Beeton’s Christmas Annual was a hugely popular Victorian literary magazine. The November 1887 issue featured a story that introduced the world to one of the most famous detectives and street addresses in fiction; Sir Arthur Conan Doyle’s “A Study in Scarlet” marked the first appearance of consulting detective Sherlock Holmes, and his friend Dr. John Watson.
Watson recounts how, “We met next day as he had arranged, and inspected the rooms at No. 221B, Baker Street, of which he had spoken at our meeting. They consisted of a couple of comfortable bed-rooms and a single large airy sitting-room, cheerfully furnished, and illuminated by two broad windows.”
Located near Regent’s Park in London, the Baker Street of the 1880s was largely made up of Georgian townhouses. But at the time Conan Doyle was writing, the street numbers didn’t run as far as number 221. Presumably, Conan Doyle didn’t want an actual home to become affected by his popular stories.
But when Baker Street was extended northwards in the 1930s, it created an actual 221B. It was given to an Art Deco bank building owned by the Abbey National Building Society. Almost immediately the Abbey National started receiving both fan mail and genuine letters asking for help from the bohemian consulting detective. The volume of letters was so great that the Abbey National hired a full-time staff member to deal with all the correspondence.
In 1990 the Sherlock Holmes Museum opened on Baker Street, albeit a few doors down from the building society, at numbers 237-241. The museum faithfully recreated the living quarters of Holmes and Watson, even down to the exact 17 steps leading up to the sitting room. Immaculately decorated and furnished with everything from Holmes’ violin resting in a chair by the fireplace, his collection of books on beekeeping, to Dr Watson’s handwritten notes, it gives the impression that Holmes and Watson had just left 221B on a pressing case, leaving their rooms perfectly preserved.
Indeed, the museum purposely went out of its way, perhaps mischievously, to give the impression that Holmes and Watson were actual people. All over London, blue circular plaques adorn the walls where famous people have resided. These are strictly limited to real people; however, the museum created a similar-looking plaque for its exterior bearing the inscription, “Sherlock Holmes, Consulting Detective, 1881-1904.” The fiction was given further weight when an opening ceremony given by the leader of Westminster City Council in 1990 bestowed upon the museum the official address of 221B.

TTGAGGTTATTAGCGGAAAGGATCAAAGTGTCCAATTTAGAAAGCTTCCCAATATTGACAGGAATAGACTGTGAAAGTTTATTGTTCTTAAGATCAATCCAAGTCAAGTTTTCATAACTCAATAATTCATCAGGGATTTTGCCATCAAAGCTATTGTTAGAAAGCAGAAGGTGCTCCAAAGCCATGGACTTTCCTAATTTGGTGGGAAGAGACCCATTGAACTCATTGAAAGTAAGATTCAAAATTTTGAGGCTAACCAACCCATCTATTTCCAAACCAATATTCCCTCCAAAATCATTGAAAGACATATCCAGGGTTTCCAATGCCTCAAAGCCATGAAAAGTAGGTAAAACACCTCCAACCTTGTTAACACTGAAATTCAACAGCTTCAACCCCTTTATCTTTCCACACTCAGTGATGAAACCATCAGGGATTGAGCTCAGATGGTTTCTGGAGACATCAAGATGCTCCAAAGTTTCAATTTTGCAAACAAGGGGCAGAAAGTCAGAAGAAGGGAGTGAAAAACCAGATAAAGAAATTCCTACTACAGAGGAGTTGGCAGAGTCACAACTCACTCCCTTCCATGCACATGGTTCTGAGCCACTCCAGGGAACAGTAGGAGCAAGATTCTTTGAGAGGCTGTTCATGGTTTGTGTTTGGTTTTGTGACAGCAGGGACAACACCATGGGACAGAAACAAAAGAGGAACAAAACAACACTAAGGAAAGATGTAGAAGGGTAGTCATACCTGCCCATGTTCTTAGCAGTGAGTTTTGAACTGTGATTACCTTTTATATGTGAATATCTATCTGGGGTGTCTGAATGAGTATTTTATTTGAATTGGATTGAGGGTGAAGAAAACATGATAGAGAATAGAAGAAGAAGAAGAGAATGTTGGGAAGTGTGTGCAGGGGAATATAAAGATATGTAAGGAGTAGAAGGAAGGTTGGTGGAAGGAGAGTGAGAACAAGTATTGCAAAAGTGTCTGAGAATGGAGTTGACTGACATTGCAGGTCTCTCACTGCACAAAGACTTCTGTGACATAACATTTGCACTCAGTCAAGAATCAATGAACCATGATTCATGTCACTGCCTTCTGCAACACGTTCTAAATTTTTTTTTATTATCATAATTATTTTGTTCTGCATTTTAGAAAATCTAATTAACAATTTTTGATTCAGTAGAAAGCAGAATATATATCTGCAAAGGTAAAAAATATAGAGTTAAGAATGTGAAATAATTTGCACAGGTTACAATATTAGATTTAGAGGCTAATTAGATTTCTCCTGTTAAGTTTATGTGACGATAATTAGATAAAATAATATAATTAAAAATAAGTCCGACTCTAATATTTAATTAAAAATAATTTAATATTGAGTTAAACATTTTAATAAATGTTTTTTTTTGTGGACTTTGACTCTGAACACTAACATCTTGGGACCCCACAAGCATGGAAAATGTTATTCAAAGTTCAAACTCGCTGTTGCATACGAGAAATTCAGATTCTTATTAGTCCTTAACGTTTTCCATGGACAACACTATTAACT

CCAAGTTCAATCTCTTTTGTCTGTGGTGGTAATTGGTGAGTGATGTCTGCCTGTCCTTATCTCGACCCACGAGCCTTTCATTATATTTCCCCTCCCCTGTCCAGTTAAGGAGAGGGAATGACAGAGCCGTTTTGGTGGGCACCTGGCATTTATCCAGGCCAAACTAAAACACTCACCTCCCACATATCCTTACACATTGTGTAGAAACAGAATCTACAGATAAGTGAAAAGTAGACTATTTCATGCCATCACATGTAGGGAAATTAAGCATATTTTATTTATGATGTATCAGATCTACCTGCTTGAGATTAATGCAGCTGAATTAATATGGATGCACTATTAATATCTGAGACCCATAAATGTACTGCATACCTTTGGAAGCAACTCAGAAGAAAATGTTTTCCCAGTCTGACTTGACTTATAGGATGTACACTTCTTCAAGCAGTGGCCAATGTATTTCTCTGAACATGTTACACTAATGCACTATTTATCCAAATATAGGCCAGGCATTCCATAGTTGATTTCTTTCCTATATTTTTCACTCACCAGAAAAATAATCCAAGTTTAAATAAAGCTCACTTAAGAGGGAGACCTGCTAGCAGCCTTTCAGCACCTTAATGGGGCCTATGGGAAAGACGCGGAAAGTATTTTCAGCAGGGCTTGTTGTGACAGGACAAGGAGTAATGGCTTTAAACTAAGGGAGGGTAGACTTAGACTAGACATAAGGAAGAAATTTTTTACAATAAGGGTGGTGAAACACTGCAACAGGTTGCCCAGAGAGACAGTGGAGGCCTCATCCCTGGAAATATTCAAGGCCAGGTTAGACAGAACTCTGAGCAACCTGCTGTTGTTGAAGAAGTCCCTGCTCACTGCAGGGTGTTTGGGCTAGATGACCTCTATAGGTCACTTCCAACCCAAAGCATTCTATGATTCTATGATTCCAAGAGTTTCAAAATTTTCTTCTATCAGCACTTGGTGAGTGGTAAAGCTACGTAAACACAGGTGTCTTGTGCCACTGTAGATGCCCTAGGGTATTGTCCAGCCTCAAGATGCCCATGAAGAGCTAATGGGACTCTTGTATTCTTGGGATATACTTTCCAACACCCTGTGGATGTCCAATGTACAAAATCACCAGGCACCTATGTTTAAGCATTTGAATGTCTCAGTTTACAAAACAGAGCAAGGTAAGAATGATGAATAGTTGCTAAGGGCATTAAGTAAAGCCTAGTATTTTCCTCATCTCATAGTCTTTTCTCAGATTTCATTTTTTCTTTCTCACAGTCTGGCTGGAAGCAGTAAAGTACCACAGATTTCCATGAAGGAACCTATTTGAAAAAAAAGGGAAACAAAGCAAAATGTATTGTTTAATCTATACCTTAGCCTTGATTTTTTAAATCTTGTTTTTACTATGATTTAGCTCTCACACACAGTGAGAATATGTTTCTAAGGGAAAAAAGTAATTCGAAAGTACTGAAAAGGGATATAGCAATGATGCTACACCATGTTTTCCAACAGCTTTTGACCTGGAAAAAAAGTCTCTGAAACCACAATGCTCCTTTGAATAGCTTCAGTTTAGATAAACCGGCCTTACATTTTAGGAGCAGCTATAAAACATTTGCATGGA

A dispute immediately arose with the Abbey National over the famous address. Not only were there now two 221B’s on Baker Street, but the museum’s one put the street numbers out of order. The feud wasn’t settled until the Abbey National vacated its building in 2005, and the museum was given sole rights to the famous number. But still today Baker Street is the only street in London that has a house number that appears out of sequence with the rest of the street.
Today the museum is a bustling tourist attraction in northwest London, with the recent BBC television series Sherlock ensuring that the famous address remains high in the public consciousness. And on the second floor, there is a collection of correspondence which still comes to number 221B Baker Street from all over the world, hoping to secure the services of Sherlock Holmes, Consulting Detective.
The museum consists of three floors, four if one includes the minuscule attic. On the first floor, an actor details the various objects displayed within, as well as a brief history of the world-famous detective. On the second floor, one is allowed to roam free, with the third containing wax figures in tableaus of famous scenes.
Know Before You Go
Given the small space of the museum, there are often long lines waiting to get inside. Going later in the day, the wait is not as long.
Tickets may be purchased online, or in person at the back of the gift shop. Entrance is outside, next ti gift shop.
There is no wheelchair access.